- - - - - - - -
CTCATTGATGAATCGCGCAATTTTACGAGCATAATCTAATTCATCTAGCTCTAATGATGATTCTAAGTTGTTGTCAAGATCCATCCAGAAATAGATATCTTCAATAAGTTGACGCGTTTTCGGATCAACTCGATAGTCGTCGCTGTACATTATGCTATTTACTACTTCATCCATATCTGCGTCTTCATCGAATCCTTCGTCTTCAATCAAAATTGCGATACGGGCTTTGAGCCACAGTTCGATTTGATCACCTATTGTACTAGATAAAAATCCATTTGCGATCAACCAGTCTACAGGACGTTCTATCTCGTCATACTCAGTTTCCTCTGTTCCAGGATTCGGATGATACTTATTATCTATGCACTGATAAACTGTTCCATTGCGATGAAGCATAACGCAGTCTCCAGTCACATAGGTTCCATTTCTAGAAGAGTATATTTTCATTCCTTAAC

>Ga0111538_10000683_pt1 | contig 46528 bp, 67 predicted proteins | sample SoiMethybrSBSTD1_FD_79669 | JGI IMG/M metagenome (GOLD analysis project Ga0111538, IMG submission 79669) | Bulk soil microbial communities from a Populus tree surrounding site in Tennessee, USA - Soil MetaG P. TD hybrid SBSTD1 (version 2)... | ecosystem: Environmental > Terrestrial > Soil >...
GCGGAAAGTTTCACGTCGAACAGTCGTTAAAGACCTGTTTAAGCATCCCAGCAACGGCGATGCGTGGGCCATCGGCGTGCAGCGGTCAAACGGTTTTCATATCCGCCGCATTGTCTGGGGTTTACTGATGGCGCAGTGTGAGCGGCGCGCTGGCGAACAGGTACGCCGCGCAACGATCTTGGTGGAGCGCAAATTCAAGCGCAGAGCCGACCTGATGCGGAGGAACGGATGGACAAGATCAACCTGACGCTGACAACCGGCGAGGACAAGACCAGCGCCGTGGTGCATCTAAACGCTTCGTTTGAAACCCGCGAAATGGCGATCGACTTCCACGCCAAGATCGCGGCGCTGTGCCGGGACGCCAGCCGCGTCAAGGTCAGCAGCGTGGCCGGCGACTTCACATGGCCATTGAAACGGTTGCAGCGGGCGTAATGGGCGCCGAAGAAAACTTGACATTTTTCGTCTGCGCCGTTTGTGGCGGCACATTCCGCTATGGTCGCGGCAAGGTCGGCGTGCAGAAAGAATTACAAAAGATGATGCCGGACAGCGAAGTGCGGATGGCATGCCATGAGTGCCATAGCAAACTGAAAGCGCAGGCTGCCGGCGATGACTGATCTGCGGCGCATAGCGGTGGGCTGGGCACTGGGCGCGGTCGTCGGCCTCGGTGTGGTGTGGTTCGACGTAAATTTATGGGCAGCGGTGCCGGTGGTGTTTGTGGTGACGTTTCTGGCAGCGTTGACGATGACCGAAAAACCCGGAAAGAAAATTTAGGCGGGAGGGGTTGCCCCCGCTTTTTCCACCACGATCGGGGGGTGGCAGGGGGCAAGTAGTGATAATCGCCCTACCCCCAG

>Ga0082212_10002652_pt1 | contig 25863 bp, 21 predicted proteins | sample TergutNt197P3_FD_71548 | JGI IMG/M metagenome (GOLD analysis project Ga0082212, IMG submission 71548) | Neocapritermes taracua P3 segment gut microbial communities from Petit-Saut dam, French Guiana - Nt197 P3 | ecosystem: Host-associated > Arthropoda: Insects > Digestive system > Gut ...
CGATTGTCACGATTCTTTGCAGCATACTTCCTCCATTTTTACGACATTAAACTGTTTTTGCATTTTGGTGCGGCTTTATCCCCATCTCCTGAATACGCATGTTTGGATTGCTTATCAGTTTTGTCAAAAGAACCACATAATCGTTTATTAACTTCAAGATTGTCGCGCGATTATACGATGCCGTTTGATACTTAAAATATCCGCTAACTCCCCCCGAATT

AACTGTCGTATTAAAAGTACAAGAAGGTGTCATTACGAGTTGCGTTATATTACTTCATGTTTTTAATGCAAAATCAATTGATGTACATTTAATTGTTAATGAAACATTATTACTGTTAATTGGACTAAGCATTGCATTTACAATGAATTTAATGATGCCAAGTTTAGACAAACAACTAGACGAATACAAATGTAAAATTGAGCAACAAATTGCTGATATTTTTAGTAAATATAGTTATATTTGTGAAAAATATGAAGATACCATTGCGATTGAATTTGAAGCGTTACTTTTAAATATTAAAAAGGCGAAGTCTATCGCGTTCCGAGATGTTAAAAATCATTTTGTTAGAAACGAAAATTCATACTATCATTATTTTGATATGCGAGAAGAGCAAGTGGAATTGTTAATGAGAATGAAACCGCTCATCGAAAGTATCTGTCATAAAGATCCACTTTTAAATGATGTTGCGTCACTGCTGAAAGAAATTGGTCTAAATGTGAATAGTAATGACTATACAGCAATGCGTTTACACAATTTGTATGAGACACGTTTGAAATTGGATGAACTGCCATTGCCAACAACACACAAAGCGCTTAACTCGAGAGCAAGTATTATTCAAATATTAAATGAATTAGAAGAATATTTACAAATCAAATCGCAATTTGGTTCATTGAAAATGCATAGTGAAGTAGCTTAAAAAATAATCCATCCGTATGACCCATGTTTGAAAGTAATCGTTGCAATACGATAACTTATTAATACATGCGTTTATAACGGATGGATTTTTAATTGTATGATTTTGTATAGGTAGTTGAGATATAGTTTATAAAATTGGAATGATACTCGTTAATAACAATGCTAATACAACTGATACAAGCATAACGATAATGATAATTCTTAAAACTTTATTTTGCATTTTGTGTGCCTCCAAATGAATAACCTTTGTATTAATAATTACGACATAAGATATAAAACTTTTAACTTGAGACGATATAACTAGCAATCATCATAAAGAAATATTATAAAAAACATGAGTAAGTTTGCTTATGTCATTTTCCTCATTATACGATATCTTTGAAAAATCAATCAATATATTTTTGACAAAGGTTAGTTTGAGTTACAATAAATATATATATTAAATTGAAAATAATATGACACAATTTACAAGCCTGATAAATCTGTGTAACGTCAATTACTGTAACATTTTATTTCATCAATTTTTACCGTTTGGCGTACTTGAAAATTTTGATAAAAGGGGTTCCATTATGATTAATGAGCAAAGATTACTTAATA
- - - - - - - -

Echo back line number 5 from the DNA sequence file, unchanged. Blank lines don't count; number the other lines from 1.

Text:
CGATTGTCACGATTCTTTGCAGCATACTTCCTCCATTTTTACGACATTAAACTGTTTTTGCATTTTGGTGCGGCTTTATCCCCATCTCCTGAATACGCATGTTTGGATTGCTTATCAGTTTTGTCAAAAGAACCACATAATCGTTTATTAACTTCAAGATTGTCGCGCGATTATACGATGCCGTTTGATACTTAAAATATCCGCTAACTCCCCCCGAATT